By Daniel Alesch, Ph.D.
This is a case study of privatized general relief administration. The privatization program, which may be the first of its kind in the United States, was undertaken by the Brown County, Wisconsin, government. It contracted with a private, nonprofit organization to administer the general relief program in a unique public-private relationship. The effort resulted in special benefits for the people of Brown County.
Brown County’s privatized general relief program is more cost-effective than the programs it replaced. Administrative costs were cut almost in half the first year following privatization and have been reduced still further. Approximately 70 percent of the savings in administrative costs can be attributed to greater efficiency; the remaining 30 percent is attributed to the state-mandated program changes.
Benefit levels for individual recipients increased, but total benefit payments declined following privatization. Part of the reduction in total payments is because a work requirement reduced program participation, but substantial savings resulted from ensuring that recipients did not receive benefits beyond their eligibility.
Program quality did not suffer, but rather was enhanced, as a consequence of privatization. The privatized County program has more clearly defined rules and more uniform eligibility determination and payment levels than the programs it replaced. Recordkeeping for individual client cases is simpler and more uniform. Program paternalism has been reduced: the County’s privately administered program places more responsibility on the program participant to make appropriate choices.
Some argue that the County’s program has lost its flexibility and that the program is not an advocate for the poor. Others find these features a virtue, arguing that previous programs in the County were sometimes arbitrary and capricious.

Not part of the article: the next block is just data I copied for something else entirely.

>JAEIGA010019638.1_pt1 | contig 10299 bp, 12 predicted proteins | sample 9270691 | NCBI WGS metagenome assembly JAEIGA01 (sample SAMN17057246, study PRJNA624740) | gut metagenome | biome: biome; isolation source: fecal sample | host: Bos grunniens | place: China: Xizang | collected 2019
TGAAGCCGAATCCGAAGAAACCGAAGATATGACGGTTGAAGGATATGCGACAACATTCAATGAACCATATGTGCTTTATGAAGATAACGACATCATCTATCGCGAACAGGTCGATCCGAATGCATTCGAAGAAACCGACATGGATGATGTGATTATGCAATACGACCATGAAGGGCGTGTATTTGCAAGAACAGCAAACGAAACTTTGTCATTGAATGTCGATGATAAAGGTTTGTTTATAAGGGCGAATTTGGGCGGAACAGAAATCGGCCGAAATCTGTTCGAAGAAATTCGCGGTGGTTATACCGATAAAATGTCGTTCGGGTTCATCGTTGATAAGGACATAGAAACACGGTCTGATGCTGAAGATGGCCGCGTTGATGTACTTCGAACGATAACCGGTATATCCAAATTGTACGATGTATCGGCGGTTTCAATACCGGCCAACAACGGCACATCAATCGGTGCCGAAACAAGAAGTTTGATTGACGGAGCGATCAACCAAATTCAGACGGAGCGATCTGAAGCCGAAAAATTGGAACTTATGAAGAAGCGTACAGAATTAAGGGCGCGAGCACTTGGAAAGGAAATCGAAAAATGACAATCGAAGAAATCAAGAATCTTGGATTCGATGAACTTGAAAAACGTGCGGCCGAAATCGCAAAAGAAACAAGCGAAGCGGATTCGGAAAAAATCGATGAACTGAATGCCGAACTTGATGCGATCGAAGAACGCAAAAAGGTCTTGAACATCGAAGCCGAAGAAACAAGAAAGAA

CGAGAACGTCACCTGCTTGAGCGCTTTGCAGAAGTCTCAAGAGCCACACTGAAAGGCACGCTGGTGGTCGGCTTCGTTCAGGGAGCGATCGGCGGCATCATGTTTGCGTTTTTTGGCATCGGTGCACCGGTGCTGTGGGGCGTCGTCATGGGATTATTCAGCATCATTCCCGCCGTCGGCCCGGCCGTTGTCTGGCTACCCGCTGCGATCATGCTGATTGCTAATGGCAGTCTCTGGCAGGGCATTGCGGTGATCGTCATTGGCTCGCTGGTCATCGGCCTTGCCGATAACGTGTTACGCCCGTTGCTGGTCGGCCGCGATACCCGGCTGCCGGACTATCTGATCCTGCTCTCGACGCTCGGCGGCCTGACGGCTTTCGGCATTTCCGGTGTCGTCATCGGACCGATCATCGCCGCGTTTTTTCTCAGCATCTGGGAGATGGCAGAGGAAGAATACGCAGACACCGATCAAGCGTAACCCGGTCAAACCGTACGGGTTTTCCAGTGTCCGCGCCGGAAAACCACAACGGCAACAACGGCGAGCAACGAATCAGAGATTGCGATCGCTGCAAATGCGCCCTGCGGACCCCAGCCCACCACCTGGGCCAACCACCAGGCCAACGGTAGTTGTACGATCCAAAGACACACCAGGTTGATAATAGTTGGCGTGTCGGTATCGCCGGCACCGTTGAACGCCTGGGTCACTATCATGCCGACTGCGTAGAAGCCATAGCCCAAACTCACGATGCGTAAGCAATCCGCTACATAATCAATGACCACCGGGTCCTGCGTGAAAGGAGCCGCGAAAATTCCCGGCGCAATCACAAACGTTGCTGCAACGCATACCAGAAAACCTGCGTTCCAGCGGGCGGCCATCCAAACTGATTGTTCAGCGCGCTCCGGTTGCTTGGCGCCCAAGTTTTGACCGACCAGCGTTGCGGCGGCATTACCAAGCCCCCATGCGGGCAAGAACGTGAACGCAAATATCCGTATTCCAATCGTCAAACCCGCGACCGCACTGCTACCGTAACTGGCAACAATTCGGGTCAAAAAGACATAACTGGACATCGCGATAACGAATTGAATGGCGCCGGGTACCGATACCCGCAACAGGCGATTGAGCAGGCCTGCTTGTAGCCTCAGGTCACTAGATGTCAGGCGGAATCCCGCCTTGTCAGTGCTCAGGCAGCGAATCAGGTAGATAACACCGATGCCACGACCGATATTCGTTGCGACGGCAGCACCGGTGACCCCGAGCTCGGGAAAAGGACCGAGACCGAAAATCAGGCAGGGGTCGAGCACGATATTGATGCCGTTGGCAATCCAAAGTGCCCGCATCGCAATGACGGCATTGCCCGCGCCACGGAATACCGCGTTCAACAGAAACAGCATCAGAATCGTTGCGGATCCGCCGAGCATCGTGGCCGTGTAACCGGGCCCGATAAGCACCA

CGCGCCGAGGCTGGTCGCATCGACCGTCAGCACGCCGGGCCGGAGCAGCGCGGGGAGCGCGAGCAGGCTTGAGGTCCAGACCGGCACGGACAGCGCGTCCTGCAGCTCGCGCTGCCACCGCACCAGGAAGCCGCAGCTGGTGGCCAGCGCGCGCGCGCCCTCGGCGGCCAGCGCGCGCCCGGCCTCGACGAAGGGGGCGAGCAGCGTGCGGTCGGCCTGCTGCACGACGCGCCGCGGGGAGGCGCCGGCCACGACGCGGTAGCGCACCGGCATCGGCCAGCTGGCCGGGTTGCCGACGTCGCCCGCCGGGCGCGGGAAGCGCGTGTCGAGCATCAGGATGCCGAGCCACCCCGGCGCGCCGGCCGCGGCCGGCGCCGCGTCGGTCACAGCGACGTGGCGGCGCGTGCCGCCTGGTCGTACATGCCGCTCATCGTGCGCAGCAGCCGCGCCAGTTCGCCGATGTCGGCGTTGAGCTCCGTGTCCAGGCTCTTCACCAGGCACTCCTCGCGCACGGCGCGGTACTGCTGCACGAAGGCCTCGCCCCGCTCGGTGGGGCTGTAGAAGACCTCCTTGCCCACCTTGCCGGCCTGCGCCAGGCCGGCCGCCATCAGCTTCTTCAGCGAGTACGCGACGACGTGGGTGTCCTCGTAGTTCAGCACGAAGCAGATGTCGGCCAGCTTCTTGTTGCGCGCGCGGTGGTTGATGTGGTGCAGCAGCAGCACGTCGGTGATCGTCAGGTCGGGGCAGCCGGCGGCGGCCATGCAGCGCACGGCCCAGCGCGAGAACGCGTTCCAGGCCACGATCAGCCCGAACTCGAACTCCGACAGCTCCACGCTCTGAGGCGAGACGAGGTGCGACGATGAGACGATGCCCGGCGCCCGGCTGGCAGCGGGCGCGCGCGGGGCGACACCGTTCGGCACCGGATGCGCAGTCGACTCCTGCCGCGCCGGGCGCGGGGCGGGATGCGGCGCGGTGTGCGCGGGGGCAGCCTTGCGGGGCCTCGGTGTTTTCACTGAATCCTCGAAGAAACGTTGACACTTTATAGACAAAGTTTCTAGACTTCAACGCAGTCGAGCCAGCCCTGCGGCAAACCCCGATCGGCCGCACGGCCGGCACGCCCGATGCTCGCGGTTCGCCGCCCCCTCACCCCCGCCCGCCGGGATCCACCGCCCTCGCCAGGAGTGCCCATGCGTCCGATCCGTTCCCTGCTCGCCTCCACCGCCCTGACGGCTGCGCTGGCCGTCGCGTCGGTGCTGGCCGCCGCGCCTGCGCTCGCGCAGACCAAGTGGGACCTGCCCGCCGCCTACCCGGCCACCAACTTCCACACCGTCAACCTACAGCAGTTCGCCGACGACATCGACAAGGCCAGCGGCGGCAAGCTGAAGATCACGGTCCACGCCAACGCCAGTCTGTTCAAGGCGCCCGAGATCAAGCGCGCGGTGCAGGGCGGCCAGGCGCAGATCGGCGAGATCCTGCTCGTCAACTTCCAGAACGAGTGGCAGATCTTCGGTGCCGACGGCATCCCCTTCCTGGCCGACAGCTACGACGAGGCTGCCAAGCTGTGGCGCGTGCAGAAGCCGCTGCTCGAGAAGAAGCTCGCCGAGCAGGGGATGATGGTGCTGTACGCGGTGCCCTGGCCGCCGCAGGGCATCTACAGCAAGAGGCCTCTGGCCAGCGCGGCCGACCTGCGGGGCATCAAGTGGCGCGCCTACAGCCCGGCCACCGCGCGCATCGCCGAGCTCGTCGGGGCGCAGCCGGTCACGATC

The Brown County model might best be characterized as quasi-privatization. The relationship that has developed features a tradition of trust, confidence, and respect between the County Social Services Department and the nonprofit administrative organization; clear distinctions between administration and policy making; and a commitment by the nonprofit organization to return its earnings to the community. The nonprofit organization actually ran efficiently enough over the full range of programs it administers to enable it to use its resources to build new housing for physically handicapped persons requiring live-in attendants. The organization also bought several houses no longer fit for occupancy and razed them to remove them from the housing market.
The Brown County program suggests a model that can be replicated in other jurisdictions for a variety of programs. The model features a nonprofit organization committed to community service, contracts for the nonprofit organization to administer a variety of programs, collaborative relationships between local government agencies and the nonprofit organization, and dedication on the part of local government and the nonprofit organization to cost-effective program administration.
The Brown County model has produced substantial savings while retaining political responsiveness and responsibility. Privatization has allowed local government to initiate new programs without adding staff or providing space. Private organizations can adjust staffs and work assignments to meet current needs, providing County programs with continuity, efficiency, and consistent quality.